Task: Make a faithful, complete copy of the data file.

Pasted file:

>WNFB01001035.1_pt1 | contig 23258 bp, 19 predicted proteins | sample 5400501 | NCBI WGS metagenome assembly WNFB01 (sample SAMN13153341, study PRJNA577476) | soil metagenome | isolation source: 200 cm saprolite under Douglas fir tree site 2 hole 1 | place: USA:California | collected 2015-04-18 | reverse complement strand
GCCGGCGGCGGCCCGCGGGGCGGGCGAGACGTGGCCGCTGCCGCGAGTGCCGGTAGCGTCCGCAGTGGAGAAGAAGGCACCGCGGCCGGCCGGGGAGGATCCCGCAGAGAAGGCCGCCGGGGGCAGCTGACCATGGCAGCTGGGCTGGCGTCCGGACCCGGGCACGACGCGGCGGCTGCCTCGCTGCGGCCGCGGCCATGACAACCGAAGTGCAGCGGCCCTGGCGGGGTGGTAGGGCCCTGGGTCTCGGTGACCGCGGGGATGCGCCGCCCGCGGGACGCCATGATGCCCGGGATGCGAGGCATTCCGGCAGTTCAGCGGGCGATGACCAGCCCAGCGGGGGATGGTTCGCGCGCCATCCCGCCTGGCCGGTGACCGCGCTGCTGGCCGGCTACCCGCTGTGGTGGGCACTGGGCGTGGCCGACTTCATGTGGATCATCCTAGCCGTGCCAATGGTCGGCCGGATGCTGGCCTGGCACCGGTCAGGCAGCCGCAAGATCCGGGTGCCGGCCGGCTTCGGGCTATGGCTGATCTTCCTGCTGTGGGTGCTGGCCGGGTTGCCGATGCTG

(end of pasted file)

>WNFB01001035.1_pt1 | contig 23258 bp, 19 predicted proteins | sample 5400501 | NCBI WGS metagenome assembly WNFB01 (sample SAMN13153341, study PRJNA577476) | soil metagenome | isolation source: 200 cm saprolite under Douglas fir tree site 2 hole 1 | place: USA:California | collected 2015-04-18 | reverse complement strand
GCCGGCGGCGGCCCGCGGGGCGGGCGAGACGTGGCCGCTGCCGCGAGTGCCGGTAGCGTCCGCAGTGGAGAAGAAGGCACCGCGGCCGGCCGGGGAGGATCCCGCAGAGAAGGCCGCCGGGGGCAGCTGACCATGGCAGCTGGGCTGGCGTCCGGACCCGGGCACGACGCGGCGGCTGCCTCGCTGCGGCCGCGGCCATGACAACCGAAGTGCAGCGGCCCTGGCGGGGTGGTAGGGCCCTGGGTCTCGGTGACCGCGGGGATGCGCCGCCCGCGGGACGCCATGATGCCCGGGATGCGAGGCATTCCGGCAGTTCAGCGGGCGATGACCAGCCCAGCGGGGGATGGTTCGCGCGCCATCCCGCCTGGCCGGTGACCGCGCTGCTGGCCGGCTACCCGCTGTGGTGGGCACTGGGCGTGGCCGACTTCATGTGGATCATCCTAGCCGTGCCAATGGTCGGCCGGATGCTGGCCTGGCACCGGTCAGGCAGCCGCAAGATCCGGGTGCCGGCCGGCTTCGGGCTATGGCTGATCTTCCTGCTGTGGGTGCTGGCCGGGTTGCCGATGCTG